Two mossy events coming to Cortes Island in November

Researcher Dan Tucker doing an endangered moss survey in Haida Gwaii in September. Photo by Charlotte Houston.Researcher Dan Tucker doing an endangered moss survey in Haida Gwaii in September. Photo by Charlotte Houston.
A species of liverwort called Snakewort. Photo by Daniel TuckerA species of liverwort called Snakewort. Photo by Daniel Tucker
An example of Sphagnum moss. Photo by Daniel TuckerAn example of Sphagnum moss. Photo by Daniel Tucker

Dan Tucker loves moss, and he is hoping to share that love with the people on Cortes Island.

Tucker is a researcher in residence at Wild Cortes, the natural history portion of the Cortes Island Museum. He will be hosting two events on the island in the next few weeks, the first is on Saturday: a guided moss walk, which will be at Kw’as Park at 11 a.m. The second will be a moss talk held a few weeks later at Manson’s Hall on Nov. 28 starting at 1 p.m..

“I’m going to take any local people who want to come out for a walk and really get into the diversity of mosses and liverworts that we have here,” Tucker said. “Which is a lot.”

“It’s really neat. (Mosses are) not the same as other land plants. They don’t have true conductive tissues inside of them. They really just absorb water through their surfaces. They have this really neat ability to colonize habitats that regular plants can’t,” he said. “They can stay in a dry, dormant state for a really long period of time and how they get around is really interesting: by travelling through spores, they go up in the air and travel all around the world just through the jet stream.”

Tucker is a graduate of the University of Alberta, where he got his bachelor’s degree. He has focused a lot of his research on the west coast, however, because of the sheer number of mosses which he can study.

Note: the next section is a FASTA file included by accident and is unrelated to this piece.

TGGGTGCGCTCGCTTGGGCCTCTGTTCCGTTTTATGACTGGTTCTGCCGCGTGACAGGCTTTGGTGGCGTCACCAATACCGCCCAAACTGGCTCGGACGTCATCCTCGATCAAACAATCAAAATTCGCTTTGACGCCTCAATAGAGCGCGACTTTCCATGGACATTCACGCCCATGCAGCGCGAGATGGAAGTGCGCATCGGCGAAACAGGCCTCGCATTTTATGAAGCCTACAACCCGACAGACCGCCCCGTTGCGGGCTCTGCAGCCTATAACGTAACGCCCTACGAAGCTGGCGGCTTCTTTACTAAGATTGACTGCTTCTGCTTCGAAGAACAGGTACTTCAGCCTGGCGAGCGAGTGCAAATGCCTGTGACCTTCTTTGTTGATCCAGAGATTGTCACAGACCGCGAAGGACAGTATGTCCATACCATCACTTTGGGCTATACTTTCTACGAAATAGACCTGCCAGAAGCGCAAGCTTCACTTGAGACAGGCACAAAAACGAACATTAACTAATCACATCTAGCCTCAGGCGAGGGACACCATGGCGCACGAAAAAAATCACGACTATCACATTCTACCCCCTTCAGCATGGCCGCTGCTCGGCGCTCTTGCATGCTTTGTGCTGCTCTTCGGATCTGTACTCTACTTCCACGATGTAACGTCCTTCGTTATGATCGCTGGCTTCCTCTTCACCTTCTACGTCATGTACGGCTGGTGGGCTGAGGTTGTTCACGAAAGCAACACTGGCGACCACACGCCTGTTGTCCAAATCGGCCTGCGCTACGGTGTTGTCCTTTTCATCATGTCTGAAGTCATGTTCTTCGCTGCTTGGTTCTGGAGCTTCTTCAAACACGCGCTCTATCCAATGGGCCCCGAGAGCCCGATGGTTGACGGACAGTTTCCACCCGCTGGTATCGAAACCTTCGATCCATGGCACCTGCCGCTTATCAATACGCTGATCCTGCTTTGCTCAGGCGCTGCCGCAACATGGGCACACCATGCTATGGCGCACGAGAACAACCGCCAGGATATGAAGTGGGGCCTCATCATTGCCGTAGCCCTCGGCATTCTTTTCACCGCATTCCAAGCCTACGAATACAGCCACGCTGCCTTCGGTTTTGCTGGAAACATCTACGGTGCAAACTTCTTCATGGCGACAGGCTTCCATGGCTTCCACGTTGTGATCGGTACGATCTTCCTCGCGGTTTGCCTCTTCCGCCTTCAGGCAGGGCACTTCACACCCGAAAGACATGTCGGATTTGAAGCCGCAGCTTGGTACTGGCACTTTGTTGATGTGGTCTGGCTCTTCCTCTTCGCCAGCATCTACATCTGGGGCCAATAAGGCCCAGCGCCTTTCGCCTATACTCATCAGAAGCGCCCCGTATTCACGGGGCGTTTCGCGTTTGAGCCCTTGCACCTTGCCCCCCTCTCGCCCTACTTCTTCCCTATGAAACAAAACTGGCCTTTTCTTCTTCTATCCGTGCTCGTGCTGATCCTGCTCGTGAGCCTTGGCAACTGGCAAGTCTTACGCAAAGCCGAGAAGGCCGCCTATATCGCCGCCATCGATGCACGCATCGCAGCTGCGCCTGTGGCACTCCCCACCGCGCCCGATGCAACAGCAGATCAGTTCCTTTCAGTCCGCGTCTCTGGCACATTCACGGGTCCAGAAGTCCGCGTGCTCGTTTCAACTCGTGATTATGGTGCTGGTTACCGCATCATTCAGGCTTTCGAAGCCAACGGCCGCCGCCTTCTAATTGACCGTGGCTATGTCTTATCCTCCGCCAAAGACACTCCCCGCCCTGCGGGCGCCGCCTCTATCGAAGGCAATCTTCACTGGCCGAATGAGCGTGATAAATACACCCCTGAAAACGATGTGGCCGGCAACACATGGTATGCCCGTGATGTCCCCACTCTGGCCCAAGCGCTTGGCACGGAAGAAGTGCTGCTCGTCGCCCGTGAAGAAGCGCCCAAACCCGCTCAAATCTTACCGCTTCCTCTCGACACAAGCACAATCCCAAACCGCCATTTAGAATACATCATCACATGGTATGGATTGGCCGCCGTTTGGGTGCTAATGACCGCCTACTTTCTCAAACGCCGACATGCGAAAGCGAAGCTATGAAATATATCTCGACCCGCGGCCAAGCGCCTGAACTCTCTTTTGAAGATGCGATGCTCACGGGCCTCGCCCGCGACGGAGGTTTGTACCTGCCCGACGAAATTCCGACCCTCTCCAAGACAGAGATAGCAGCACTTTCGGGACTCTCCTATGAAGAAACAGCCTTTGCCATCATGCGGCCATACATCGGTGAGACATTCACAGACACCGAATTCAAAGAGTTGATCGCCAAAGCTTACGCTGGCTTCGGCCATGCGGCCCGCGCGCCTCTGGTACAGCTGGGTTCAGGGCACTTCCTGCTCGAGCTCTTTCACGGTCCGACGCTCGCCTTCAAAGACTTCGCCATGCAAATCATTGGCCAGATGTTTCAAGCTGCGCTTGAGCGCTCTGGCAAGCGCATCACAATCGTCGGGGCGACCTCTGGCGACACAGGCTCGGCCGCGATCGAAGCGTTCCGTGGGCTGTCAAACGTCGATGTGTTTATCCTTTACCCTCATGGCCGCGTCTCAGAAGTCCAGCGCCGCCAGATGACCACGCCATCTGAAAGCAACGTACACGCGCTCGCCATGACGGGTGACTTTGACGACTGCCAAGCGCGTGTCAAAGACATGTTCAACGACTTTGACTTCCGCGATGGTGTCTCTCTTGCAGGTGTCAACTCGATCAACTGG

“In B.C. here, we have over 800 species of mosses and it’s really like a tropical rainforest, it’s a super highly diverse area for these plants,” he said. “A lot of people just don’t really realize it. Here, they’re so in our face and I figure it’s something we have to look into.”

He is hoping to pass on some of his excitement about the plants to Cortes Islanders, and help them learn about the local flora.

“It’s important when you’re living in a place to get to know at least some of the biodiversity around you,” he said. “Because we’re in an area that’s such a hot spot for moss diversity, I think it’s important that people can come out and learn about some of the common ones.”

While learning about the mosses, people can also help contribute to a growing body of research. That’s what the second of Tucker’s events will cover. He will be showing Cortes Islanders how using applications like iNaturalist can help with anything from learning about species in your backyard to which species get added to national species at risk lists.

“You have a lot of citizen scientists and amateur engagement in biodiversity. There’s this really cool interface between regular people who are out every day taking photos of whatever they see and actual researchers who are using the apps to track their observations,” Tucker said. “It’s been really cool because you can tag the world expert on some plant group that you’re trying to figure out and they can just come and see your observations and confirm if that’s what you’ve found.”

“On Cortes, there hasn’t been that much research on these plants that I’m interested in here,” he said. “I think we can use citizen science to really amp that up, considering there are so many people here who are keen to get out and look for things.”

More info on the event is available on Facebook. Those interested can register by contacting the Cortes Island museum at 250-935-6340.

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marc.kitteringham@campbellrivermirror.com

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